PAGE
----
But we could not let her stay; management had made it amply clear that our insurance did not cover children on the premises. My boss came and told her kindly, but firmly, that she could not attend class with a child. The little girl started swiping her chubby fingers at my boss’ knees, trying to protect her mother. Kom’s wife was aghast, ‘No, don’t do that.’ And then they both went away.

And so Kom taught me that I should not refuse gifts and goodness. When so many troubles beset us in this world, we should celebrate kindness, accept generosity and be thankful. Sometimes you need to keep your eyes on the small good things, especially when the larger more difficult problems are too difficult to solve, just yet.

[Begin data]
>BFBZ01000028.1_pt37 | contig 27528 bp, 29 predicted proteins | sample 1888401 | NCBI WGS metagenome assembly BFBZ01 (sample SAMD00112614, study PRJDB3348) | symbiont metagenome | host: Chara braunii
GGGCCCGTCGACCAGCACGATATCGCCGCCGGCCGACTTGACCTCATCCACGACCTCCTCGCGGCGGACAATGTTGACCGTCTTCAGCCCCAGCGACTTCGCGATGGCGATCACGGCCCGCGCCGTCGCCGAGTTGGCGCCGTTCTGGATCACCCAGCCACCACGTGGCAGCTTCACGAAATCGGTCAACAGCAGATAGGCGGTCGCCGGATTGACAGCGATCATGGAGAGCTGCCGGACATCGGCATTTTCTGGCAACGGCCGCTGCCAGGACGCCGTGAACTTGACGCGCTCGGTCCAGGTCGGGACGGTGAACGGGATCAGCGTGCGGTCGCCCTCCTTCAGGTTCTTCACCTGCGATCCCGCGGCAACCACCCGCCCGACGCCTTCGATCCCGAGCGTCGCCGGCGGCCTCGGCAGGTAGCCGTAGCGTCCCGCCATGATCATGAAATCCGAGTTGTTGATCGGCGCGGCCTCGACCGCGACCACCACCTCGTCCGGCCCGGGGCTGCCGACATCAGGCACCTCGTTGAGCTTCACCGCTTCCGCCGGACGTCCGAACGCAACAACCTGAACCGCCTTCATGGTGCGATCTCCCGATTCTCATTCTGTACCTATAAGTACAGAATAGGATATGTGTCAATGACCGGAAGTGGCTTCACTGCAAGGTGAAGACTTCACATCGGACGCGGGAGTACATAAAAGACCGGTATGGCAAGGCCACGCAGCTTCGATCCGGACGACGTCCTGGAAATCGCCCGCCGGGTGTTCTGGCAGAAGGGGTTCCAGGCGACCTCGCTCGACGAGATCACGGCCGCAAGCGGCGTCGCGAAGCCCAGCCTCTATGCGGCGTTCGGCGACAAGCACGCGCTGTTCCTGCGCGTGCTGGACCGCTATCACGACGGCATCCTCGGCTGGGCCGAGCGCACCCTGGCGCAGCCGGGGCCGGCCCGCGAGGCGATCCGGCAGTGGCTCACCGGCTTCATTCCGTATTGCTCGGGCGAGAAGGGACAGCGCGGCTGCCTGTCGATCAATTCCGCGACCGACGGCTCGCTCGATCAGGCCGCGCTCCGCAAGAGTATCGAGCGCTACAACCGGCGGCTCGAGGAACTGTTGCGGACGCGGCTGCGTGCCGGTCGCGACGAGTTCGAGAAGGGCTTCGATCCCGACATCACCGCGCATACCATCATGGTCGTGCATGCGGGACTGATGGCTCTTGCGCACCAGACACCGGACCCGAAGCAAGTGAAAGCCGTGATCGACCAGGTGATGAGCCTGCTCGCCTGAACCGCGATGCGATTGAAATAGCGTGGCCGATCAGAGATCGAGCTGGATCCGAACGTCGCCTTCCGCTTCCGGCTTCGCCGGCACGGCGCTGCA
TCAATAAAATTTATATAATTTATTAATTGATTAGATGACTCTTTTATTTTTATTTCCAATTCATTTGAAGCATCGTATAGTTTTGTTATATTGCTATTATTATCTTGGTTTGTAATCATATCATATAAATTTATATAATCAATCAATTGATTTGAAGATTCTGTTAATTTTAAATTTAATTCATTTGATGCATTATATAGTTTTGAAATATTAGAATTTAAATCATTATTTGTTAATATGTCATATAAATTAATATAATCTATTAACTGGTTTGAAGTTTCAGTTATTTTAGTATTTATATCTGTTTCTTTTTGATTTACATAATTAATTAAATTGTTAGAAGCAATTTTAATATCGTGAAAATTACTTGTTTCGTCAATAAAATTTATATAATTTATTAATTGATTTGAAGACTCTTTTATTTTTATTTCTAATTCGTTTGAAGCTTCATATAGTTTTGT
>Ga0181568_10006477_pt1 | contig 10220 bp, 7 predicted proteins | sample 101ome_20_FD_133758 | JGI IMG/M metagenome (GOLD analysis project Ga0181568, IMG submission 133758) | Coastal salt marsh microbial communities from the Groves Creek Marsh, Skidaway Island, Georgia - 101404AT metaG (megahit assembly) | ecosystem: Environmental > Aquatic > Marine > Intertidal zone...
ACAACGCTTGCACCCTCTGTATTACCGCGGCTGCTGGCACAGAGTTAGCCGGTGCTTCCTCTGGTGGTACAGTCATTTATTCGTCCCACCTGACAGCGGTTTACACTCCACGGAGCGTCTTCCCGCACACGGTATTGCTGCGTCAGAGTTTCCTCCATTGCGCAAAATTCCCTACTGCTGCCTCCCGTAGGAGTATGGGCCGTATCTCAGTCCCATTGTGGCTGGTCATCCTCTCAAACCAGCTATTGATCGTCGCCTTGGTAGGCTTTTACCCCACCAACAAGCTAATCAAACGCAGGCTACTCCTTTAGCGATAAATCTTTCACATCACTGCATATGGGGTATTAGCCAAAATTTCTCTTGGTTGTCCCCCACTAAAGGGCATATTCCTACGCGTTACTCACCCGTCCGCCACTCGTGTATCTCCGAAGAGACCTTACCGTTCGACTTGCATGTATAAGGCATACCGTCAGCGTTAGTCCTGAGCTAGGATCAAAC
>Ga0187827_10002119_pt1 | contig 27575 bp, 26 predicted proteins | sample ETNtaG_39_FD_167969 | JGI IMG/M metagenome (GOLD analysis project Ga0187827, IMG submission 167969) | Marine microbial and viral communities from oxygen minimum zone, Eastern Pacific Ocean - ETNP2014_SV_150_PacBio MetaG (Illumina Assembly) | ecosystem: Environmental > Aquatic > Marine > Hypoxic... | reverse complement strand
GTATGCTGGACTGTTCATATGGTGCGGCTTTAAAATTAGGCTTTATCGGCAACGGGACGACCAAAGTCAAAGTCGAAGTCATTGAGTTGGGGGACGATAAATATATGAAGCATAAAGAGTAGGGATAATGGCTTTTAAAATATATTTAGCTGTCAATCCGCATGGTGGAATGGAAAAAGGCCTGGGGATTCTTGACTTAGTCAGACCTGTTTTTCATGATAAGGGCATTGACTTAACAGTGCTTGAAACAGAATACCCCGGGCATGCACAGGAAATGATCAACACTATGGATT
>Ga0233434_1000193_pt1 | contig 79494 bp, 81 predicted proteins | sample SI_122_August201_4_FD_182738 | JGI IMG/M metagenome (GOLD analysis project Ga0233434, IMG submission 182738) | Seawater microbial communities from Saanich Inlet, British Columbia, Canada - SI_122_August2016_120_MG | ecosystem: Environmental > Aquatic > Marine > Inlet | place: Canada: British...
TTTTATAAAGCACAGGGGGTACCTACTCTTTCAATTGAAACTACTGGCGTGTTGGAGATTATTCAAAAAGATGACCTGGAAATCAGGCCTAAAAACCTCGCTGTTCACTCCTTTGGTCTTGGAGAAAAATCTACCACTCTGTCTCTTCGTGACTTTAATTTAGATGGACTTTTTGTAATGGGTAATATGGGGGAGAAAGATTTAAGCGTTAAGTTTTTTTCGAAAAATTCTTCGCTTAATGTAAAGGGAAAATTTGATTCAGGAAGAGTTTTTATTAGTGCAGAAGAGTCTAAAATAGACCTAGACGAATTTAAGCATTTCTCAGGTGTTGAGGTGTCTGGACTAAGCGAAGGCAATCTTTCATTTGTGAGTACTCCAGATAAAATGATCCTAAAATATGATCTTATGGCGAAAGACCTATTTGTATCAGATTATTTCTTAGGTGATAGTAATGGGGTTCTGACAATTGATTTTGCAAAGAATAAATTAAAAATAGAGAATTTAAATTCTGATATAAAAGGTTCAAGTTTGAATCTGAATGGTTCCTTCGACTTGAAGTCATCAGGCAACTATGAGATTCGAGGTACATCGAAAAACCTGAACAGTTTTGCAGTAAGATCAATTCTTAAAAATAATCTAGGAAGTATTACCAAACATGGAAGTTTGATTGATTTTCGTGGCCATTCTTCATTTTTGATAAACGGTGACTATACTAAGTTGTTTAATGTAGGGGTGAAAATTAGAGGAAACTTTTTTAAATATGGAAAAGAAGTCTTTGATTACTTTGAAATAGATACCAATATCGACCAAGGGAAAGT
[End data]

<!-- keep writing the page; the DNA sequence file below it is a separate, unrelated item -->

I took the chocolate bar. And thanked him.

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Carter

Capture them while you can

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My aunt, Lim Kum Ying, circa 1950.

My aunt once told me of her older brother, who had loved her dearly. During World War II, he was taken away by the Japanese and never returned. ‘That day,’ she said, ‘I had given him a piece of cake. It was so strange. He was usually the one giving me food.’ She was reluctant to say any more. ‘Surely you don’t need to write of these things?’

I had heard that the Japanese were cruel during the war and truth be told, I had never given much thought to Hiroshima. The atomic bomb did, after all, bring an end to the Japanese military occupation of Malaya.